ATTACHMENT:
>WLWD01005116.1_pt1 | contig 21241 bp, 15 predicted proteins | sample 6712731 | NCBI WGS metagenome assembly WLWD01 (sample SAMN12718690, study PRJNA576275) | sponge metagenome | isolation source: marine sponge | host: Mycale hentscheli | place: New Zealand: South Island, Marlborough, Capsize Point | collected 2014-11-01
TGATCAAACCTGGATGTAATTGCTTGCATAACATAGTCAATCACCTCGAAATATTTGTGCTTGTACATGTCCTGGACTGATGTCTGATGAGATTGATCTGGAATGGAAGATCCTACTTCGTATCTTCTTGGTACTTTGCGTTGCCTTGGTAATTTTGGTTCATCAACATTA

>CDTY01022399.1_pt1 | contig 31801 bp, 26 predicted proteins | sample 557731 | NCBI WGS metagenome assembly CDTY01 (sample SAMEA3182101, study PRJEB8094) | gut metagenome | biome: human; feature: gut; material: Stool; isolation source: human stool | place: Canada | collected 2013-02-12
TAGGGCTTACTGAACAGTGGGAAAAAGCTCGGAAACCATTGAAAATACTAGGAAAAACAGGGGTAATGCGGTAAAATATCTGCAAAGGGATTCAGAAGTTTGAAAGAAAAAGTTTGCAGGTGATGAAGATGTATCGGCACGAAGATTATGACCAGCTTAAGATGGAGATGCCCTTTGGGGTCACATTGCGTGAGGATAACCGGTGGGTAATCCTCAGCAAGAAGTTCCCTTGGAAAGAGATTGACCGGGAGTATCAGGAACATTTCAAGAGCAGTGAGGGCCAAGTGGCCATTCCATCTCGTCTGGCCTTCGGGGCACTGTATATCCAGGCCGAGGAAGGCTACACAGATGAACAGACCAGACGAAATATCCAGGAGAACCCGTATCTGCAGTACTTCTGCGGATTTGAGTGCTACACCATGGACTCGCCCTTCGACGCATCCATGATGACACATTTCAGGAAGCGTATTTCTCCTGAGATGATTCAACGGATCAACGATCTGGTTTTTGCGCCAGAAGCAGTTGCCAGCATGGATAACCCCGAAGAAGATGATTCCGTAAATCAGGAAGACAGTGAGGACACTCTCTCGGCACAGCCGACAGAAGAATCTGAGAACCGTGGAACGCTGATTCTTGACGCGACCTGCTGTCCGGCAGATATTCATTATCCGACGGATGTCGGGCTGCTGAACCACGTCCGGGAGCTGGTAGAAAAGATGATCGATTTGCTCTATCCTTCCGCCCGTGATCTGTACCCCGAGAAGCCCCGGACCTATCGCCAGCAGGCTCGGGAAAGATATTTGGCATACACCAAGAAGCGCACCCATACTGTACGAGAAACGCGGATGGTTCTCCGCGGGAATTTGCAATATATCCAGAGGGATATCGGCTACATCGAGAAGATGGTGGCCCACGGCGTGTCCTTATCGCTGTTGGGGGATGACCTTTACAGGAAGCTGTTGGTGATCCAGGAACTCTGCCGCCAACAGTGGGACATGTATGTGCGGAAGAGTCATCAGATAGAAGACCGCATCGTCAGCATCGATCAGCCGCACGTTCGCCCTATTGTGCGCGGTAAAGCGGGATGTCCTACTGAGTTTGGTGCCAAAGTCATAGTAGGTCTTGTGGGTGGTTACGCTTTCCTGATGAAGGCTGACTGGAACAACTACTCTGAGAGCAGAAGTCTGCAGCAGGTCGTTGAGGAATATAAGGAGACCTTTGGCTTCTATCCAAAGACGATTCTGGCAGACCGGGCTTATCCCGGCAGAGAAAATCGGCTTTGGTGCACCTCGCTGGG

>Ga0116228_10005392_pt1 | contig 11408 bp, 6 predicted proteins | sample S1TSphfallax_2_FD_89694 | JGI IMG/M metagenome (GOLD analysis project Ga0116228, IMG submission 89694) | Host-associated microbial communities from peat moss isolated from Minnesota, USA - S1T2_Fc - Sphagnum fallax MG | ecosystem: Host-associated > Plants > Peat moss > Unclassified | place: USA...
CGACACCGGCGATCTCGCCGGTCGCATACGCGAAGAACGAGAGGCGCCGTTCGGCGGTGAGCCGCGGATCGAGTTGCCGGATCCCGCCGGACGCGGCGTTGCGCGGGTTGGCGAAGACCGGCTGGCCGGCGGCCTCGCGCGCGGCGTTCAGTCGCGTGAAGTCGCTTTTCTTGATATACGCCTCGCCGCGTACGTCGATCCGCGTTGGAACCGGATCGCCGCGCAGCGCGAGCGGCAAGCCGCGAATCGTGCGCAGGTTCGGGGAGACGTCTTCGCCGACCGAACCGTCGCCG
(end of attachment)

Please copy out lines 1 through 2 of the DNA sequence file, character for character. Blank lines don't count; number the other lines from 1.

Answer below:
>WLWD01005116.1_pt1 | contig 21241 bp, 15 predicted proteins | sample 6712731 | NCBI WGS metagenome assembly WLWD01 (sample SAMN12718690, study PRJNA576275) | sponge metagenome | isolation source: marine sponge | host: Mycale hentscheli | place: New Zealand: South Island, Marlborough, Capsize Point | collected 2014-11-01
TGATCAAACCTGGATGTAATTGCTTGCATAACATAGTCAATCACCTCGAAATATTTGTGCTTGTACATGTCCTGGACTGATGTCTGATGAGATTGATCTGGAATGGAAGATCCTACTTCGTATCTTCTTGGTACTTTGCGTTGCCTTGGTAATTTTGGTTCATCAACATTA